Healthcare departments have developed a bond with the general public. Theyhave played an important part in reducing cases of epidemics. In thecase of an epidemic outbreak, they advise on immunization centers andantibiotics that will help prevent certain epidemics. The public isalso advised to consult their physicians when they are anxious on theway forward in case of an outbreak (Fong&amp Alibek 2009).The public are encouraged to do whatever it takes to prevent thespread no matter the causes. They are to prevent infected people frominteracting with others. For instance, sick people are encouraged notattended public places and instead remain at home.

Theother measure to keep the public safe from bioterrorism agents is bykeeping first aid kit with antiseptic, medication, bandages and painkillers. Health care experts recommend that people should havereports on all the key medical information of their loved ones suchas schedules of their drug and food allergies (Johnstone,2010).It ensures that when one member feels unwell, the rest of the familymembers are taken care of in an appropriate manner (Shemer&amp Shoenfeld 2011).The other measure is that the public is advised not to stockpileantibiotics. Antibiotics treat biological agents like anthrax andplague. The only disadvantage is that they expire quickly, and theirdosages vary depending on the agent. Health facilities have stockpileof antibiotics that are circulated to the affected areas in case ofan attack.

Summary

Terrorismattacks have spread in the entire world. This has led to thedevelopment of vaccines that are intended to prevent biologicalagents. Funds have also been put aside to cater for such incidencesin case they occur as well as reduce the widespread. Regardless ofthe level of preparation professional doctors, physicians and otherhealth care assistants will continue to encounter victims of suchattacks. People should be familiar with their surroundings and beable to detect any strange and suspicious elements in the area(Knobler&amp Pray 2012).Questioning and investigating are encouraged. Further, individualsare encouraged to be responsible people in order to win the fightagainst bioterrorism. Education is considered a crucial element inbioterrorism preparedness. Individuals are encouraged to study andfamiliarize themselves with causes of the different agents and howthey are spread. This will help them protect themselves and theirloved ones in the event of attacks.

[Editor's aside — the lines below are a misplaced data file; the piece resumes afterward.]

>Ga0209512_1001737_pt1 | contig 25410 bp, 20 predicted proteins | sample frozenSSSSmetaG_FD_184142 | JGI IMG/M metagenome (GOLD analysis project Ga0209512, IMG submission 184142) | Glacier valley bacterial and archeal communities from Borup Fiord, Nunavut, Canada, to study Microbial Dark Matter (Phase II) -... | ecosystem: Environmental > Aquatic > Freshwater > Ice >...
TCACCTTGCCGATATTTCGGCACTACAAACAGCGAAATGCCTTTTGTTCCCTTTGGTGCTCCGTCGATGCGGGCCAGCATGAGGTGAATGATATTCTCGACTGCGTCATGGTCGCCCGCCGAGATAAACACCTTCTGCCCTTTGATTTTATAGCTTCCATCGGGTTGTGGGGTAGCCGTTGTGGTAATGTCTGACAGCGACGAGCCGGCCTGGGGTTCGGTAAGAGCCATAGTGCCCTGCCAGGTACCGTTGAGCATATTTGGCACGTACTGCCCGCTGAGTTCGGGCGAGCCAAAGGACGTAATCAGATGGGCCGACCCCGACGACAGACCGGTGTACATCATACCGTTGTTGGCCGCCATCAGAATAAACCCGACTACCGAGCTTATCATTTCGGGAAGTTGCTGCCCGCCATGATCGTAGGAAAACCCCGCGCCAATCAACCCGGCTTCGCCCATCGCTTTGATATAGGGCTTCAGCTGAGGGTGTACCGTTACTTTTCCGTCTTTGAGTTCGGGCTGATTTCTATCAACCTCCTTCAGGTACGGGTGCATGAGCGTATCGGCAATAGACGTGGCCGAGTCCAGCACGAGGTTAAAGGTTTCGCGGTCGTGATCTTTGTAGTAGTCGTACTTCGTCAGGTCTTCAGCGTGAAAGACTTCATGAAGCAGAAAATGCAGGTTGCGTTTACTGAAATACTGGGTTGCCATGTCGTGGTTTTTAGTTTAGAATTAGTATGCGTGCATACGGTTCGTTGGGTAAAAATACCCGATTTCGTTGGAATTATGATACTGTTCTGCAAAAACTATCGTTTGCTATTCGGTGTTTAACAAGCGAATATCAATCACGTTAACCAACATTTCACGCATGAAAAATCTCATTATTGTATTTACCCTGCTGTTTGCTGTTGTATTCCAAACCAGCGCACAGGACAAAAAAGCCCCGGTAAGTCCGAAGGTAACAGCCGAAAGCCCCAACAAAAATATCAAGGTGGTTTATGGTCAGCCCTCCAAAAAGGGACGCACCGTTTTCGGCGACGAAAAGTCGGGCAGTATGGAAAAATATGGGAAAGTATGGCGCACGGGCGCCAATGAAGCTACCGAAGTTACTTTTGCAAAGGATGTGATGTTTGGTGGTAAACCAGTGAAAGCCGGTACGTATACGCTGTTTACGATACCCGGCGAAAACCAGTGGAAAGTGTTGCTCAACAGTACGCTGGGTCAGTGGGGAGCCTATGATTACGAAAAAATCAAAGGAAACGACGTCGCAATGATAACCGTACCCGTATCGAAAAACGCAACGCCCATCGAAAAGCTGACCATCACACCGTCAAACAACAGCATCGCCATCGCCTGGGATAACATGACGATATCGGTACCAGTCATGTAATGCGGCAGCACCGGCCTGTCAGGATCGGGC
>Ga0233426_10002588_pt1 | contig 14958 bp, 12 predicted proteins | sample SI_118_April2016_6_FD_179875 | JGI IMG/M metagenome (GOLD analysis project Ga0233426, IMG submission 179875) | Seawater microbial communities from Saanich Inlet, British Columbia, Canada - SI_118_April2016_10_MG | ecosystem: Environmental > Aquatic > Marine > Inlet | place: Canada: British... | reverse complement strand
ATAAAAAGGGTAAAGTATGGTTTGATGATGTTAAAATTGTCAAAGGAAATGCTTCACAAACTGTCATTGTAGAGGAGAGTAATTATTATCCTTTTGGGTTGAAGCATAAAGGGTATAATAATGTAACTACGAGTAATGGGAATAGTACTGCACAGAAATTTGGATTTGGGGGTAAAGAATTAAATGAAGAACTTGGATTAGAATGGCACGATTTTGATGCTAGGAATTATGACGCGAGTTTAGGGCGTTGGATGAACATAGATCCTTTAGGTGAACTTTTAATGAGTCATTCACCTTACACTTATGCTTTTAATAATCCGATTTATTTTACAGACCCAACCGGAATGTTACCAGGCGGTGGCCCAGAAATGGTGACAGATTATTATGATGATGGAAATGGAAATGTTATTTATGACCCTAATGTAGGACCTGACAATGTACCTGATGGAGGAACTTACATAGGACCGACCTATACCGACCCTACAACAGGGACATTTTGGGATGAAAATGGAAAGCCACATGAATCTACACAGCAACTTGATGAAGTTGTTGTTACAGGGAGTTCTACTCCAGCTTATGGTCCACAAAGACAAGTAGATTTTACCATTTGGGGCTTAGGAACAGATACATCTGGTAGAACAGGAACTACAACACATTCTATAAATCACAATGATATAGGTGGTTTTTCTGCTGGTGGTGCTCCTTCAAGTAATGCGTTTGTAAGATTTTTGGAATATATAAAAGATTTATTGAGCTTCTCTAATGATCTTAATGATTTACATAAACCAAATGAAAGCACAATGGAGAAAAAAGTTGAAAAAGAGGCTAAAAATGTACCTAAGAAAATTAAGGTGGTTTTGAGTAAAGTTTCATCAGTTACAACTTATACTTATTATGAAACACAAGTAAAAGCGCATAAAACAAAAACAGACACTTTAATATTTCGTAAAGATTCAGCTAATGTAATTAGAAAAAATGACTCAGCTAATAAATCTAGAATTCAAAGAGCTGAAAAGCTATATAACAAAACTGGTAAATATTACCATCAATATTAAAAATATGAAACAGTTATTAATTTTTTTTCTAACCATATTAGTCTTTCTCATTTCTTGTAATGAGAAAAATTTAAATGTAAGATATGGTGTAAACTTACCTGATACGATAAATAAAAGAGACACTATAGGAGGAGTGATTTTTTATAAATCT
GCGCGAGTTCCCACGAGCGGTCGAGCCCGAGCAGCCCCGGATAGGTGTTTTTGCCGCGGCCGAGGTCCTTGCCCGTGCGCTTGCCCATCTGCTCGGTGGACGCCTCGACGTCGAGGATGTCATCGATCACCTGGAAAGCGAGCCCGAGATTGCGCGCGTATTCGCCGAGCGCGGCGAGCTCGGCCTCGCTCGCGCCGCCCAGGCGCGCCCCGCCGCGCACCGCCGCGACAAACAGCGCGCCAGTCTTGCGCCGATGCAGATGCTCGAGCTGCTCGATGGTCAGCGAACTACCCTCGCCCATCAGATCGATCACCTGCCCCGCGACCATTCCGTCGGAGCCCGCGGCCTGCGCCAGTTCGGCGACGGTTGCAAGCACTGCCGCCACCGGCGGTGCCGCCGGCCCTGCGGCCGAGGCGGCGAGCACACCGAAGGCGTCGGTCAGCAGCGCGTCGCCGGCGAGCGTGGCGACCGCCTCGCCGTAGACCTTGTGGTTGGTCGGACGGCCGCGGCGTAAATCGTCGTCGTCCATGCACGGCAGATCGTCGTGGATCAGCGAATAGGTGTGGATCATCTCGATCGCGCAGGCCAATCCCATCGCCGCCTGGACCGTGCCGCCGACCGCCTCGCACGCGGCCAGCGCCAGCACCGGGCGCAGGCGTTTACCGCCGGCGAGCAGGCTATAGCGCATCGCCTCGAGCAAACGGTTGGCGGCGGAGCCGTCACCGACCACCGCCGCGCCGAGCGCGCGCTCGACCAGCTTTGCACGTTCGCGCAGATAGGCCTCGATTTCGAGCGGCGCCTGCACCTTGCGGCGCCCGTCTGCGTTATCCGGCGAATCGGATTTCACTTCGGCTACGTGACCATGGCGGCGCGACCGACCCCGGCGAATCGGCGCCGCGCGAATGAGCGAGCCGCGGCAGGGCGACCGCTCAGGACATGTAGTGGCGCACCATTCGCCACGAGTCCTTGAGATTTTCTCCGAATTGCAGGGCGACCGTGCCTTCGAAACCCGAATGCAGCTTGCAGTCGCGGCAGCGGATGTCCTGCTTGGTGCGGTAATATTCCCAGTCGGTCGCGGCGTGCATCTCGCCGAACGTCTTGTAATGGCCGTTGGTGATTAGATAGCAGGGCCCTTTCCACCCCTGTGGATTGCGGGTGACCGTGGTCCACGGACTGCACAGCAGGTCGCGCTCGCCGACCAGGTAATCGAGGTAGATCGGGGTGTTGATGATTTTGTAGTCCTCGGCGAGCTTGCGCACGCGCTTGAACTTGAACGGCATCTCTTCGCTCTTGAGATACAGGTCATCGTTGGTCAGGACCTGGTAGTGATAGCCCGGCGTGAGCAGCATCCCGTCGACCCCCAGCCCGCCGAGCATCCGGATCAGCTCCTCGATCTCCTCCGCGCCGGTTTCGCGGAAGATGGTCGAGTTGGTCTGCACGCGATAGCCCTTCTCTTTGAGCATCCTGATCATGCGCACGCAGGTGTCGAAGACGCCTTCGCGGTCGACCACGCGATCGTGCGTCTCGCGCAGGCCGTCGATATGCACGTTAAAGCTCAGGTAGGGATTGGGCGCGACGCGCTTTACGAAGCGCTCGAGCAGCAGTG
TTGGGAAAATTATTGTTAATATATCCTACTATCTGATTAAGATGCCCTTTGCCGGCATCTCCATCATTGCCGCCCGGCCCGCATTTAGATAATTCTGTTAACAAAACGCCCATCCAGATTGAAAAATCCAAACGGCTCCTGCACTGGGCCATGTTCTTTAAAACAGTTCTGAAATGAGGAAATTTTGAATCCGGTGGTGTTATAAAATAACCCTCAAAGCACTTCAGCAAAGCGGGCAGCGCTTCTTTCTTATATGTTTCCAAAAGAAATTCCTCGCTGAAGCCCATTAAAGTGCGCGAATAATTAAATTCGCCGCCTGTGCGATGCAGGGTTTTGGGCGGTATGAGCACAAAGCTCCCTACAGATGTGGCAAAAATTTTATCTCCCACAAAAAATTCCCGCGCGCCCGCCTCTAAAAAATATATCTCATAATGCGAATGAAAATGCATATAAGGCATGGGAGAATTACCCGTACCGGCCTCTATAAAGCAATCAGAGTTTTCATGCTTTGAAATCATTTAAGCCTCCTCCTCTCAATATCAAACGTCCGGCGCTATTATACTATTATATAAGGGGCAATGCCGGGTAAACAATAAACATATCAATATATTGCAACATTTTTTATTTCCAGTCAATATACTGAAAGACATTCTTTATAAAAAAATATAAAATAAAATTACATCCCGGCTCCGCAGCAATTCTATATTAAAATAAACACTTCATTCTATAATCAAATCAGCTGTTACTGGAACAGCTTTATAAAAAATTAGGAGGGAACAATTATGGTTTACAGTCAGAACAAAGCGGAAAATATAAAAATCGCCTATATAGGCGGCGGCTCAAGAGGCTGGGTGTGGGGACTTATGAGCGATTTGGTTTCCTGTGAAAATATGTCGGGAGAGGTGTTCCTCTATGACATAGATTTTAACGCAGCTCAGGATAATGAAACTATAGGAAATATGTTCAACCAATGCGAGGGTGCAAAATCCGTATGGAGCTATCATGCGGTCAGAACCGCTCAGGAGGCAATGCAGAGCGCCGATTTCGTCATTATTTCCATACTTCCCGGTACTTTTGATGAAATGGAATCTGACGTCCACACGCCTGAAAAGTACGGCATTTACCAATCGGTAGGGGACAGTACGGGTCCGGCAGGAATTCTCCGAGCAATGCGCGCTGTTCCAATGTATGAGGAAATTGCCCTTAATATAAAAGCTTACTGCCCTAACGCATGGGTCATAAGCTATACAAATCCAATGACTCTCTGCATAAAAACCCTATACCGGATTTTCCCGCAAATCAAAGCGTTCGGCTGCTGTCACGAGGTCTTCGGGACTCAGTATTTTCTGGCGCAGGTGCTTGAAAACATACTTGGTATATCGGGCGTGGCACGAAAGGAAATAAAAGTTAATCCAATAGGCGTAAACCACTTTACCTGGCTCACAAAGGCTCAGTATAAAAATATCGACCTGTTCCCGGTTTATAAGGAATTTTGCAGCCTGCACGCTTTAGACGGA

Reference

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Borrelli,J. V. (2011). Bioterrorism:Prevention, preparedness and protection.New York: Nova Science.

Cordesman,A. H. (2012). Terrorism,asymmetric warfare, and weapons of mass destruction: Defending theU.S. homeland.Westport, Conn: Praeger.

Darling,R. G. (2012). Bioterrorism.Philadelphia, Pa: Saunders.

Fong,I. W., &amp Alibek, K. (2009). Bioterrorismand infectious agents: A new dilemma for the 21st century.New York: Springer Verlag.

Gupta,R. C. (2009). Handbookof toxicology of chemical warfare agents.Amsterdam: Elsevier/Academic Press.

Johnstone,R. W. (2010). Bioterror:Anthrax, influenza, and the future of public health security. Westport, Conn: Praeger Security International.

Knobler,S., Mahmoud, A. A. F., &amp Pray, L. A. (2012). Biologicalthreats and terrorism: Assessing the science and responsecapabilities: workshop summary.Washington, DC: National Academy Press.

Kort,M. (2010). Weaponsof mass destruction.New York: Facts on File.

Ledgard,J. B. (2010). Alaboratory history of chemical warfare agents: A book.S.l: Jared Ledgard?.

McIsaac,J. H. (2009). Preparinghospitals for bioterror: A medical and biomedical systems approach.Amsterdam: Elsevier Academic Press.

Mellehovitch,V. B. (2010). Bioterrorismand public health.New York: Nova Science.

Shemer,J., and Shoenfeld, Y. (2011). Terrorand Medicine: Medical Aspects of Biological, Chemical andRadiological Terrorism. Berlin:Pabst, Lengerich,